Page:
I am presently along the way of testing our solution which has the entire "gamut" of layers: UI, Middle, and also the all pervading Database.

Before my arrival on my small current team, query testing ended through the testers by hand crafting queries that will theoretically return an effect set the saved procedure should return according to various relevancy rules, sorting, whoever else.

This had along side it effect of bugs being filed from the tester's query more frequently than from the actual query under consideration.

I suggested really using a known result set you could just infer the way it should return because you control the information present -- formerly, data was drawn from production, disinfected, after which populated within our test databases.

Everyone was still insistent on creating their very own queries to check exactly what the designers have produced. I suspect that lots of are still. I've it i believe this is not ideal whatsoever, and merely increases our testing footprint needlessly.

So, I am curious, which practices would you use to check situations such as this, and what can be looked at ideal for top finish-to-finish coverage you will get, without presenting chaotic data?

The problem I've is where's where to complete what testing. Will I just poke the service directly, and compare that dataset to that particular that we can pull in the saved procedure? I've got a rough idea, and also have been effective enough to date, however i seem like we are still missing something important here, so I am searching towards the community to ascertain if they've any valuable experience that can help formulate my testing approach better.

Testing saved procs will need that every individual who tests includes a separate demonstration of the db. This can be a requirement. Should you share conditions you will not have the ability to depend upon the outcomes of the test. They will be useless.

You must also make sure that you roll back the db to it's previous condition after every test in order to result in the results foreseeable and stable. Due to this have to roll back the condition after every test these tests will require considerably longer to accomplish than standard unit tests so they'll most likely be something you need to go beyond evening.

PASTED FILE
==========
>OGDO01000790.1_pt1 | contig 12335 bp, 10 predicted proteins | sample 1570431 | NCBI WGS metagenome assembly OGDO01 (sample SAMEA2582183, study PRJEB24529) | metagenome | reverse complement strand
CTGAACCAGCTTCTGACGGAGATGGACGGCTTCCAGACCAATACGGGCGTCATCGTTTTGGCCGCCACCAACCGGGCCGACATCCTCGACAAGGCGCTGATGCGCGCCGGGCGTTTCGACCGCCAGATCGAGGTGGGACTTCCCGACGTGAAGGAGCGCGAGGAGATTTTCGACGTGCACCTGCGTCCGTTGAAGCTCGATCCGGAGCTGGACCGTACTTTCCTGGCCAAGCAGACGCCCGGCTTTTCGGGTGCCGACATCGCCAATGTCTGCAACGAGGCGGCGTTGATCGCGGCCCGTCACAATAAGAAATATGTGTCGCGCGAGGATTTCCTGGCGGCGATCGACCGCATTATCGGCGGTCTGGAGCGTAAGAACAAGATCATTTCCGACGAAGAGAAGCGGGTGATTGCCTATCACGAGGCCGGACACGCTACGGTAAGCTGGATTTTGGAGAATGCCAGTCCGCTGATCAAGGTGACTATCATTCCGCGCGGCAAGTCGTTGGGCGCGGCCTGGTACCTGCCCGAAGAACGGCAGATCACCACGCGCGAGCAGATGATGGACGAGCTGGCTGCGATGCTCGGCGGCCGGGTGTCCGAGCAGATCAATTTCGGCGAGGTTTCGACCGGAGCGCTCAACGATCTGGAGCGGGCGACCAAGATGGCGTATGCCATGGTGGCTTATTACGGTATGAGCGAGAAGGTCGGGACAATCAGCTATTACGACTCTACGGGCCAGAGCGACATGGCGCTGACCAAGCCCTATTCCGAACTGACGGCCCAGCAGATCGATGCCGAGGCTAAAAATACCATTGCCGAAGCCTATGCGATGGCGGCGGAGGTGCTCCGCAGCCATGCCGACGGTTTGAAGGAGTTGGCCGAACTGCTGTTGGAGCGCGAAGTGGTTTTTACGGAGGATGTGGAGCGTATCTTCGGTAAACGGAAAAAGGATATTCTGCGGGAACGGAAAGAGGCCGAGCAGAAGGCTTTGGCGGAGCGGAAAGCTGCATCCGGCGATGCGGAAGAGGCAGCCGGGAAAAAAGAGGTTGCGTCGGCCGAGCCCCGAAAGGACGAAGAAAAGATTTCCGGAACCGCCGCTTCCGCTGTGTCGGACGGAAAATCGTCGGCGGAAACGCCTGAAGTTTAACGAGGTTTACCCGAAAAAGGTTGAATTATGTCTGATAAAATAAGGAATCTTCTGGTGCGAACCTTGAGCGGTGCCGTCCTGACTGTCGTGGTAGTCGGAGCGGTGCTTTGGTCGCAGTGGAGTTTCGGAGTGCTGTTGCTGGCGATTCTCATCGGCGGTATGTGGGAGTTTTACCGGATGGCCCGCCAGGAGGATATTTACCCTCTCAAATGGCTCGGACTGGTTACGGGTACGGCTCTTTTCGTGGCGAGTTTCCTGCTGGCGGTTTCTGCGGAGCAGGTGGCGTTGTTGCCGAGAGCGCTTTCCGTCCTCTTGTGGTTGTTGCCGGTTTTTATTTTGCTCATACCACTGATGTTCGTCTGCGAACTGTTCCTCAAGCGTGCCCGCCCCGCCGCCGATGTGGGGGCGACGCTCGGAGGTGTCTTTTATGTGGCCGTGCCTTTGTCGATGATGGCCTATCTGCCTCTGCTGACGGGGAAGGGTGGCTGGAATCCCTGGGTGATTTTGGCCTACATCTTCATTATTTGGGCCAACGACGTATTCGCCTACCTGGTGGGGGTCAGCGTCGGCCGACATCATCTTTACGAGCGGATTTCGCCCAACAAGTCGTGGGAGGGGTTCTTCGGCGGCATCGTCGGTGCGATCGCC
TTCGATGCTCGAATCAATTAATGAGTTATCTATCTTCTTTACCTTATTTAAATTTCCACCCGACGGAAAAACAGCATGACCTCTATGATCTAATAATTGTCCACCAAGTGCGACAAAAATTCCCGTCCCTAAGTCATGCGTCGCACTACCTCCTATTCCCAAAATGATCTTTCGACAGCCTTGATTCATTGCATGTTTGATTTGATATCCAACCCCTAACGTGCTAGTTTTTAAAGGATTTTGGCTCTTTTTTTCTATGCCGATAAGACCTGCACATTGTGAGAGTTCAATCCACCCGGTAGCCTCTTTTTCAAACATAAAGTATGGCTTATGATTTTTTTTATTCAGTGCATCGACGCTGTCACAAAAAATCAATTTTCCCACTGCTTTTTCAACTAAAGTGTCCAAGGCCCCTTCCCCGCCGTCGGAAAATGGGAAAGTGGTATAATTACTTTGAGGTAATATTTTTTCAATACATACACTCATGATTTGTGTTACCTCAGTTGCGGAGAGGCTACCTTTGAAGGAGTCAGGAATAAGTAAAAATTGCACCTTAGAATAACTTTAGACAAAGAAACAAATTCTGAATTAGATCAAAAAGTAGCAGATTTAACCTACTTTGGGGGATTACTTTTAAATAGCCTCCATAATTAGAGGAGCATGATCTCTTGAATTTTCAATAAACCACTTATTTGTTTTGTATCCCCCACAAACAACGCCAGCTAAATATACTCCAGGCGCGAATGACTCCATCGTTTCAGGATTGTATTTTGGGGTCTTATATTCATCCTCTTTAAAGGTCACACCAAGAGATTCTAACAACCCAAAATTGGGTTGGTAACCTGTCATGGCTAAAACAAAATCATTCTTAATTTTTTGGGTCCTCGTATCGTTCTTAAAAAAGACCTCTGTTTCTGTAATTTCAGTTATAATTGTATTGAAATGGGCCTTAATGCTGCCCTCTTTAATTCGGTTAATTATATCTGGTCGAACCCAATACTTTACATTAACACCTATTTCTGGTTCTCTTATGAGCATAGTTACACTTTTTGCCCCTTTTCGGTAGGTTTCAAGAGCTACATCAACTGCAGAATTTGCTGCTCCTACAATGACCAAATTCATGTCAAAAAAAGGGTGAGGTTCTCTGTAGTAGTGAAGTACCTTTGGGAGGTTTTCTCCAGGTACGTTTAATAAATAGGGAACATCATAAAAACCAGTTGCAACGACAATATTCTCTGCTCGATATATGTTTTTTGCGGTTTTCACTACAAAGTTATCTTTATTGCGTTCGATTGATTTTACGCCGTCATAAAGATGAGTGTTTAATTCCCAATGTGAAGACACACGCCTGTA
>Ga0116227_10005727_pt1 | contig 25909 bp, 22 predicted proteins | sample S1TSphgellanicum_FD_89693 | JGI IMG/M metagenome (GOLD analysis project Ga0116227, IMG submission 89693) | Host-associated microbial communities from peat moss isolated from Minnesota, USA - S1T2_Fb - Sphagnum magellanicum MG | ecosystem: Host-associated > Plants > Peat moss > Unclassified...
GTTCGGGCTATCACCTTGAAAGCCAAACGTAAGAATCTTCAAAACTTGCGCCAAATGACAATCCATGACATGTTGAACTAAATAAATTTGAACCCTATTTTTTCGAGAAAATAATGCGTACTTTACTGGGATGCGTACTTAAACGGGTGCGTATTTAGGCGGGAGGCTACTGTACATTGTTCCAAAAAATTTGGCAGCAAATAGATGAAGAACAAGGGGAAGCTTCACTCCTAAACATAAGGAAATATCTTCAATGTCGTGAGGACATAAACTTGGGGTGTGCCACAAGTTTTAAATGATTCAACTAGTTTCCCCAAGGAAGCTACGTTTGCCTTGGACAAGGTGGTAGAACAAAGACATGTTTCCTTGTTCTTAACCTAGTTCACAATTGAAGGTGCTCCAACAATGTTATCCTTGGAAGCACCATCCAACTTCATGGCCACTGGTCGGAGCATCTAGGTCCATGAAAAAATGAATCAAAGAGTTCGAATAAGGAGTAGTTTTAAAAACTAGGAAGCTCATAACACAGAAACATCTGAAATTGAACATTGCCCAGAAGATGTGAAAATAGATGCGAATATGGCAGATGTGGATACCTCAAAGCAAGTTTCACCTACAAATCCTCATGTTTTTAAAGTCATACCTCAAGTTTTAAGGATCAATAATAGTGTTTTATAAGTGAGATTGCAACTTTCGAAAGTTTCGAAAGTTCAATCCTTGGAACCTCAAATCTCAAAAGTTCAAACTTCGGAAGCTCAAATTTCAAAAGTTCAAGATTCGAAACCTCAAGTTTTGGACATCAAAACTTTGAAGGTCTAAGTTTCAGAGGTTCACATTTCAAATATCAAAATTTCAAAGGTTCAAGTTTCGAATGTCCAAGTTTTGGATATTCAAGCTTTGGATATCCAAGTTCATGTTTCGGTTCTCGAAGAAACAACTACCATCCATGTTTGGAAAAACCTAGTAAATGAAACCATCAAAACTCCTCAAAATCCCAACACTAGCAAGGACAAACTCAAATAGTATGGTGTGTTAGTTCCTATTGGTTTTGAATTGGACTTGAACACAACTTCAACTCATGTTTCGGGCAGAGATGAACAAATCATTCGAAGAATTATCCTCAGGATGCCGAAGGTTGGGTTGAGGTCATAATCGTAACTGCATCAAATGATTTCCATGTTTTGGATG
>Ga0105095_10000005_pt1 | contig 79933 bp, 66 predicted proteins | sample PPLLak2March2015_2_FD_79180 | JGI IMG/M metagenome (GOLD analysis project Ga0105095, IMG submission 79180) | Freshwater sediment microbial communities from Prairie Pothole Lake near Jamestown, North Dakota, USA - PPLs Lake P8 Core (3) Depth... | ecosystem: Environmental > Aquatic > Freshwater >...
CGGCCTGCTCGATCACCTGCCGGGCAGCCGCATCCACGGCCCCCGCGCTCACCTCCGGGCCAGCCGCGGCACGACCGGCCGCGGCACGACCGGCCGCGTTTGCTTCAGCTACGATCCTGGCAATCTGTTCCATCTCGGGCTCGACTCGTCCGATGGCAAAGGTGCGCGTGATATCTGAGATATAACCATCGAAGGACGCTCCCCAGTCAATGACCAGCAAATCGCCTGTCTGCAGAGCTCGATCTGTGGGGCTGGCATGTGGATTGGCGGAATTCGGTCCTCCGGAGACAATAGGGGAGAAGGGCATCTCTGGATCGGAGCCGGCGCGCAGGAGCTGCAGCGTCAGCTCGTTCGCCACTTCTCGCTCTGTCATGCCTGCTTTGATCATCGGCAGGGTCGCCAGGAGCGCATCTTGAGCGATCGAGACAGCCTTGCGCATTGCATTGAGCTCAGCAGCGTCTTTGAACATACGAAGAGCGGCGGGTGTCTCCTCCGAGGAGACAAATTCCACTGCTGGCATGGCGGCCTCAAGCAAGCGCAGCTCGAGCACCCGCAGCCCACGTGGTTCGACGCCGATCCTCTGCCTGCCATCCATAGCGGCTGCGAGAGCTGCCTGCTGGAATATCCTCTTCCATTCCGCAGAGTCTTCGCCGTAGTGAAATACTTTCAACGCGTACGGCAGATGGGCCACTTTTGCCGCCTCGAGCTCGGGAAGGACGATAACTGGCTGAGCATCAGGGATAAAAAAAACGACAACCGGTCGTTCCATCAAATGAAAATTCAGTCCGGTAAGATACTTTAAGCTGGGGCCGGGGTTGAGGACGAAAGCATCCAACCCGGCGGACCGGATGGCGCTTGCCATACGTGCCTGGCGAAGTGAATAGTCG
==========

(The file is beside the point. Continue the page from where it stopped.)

You will find a couple of tools available that will help you with this particular. DbUnit is one i believe Microsoft were built with a tool Visual Studio for Database Professionals that contained some support for DB testing.

Here are a few recommendations:

  1. Make use of an isolated database for unit testing (e.g. Not one other test runs or activity)
  2. Always place all of the test data you want to query inside the same test
  3. Write the tests to at random create different volumes of information e.g. random quantity of card inserts say between 1 and 10 rows
  4. Randomize the information e.g. for any boolean area random place and true or false
  5. Have a count within the test from the variables (e.g. quantity of rows, quantity of trues)
  6. For that Claims execute query and compare against local test variables
  7. Use Businesses Services transactions to rollback database to previous condition

Begin to see the link below for that Businesses Services Transaction technique:

http://sites.asp.internet/rosherove/articles/DbUnitTesting.aspx

Included in our continuous integration, we run our nightly 'build' from the database queries. This requires a suite of DB calls that are up-to-date regularly in the real calls within the code in addition to any expected ad-hoc queries.

These calls are timed to make sure that:

1/ They do not take too lengthy.

2/ They do not differ extremely (inside a bad way) in the previous evening.

In by doing this, we catch errant queries or DB changes rapidly.

The query planner is the friend, particularly in this situation. It is good practice to determine that indexes are utilized whenever you expect these to be which the query does not require work to become done. Even when you've stress tests incorporated inside your suite, it's still smart to catch costly queries before your application begins grinding to some halt.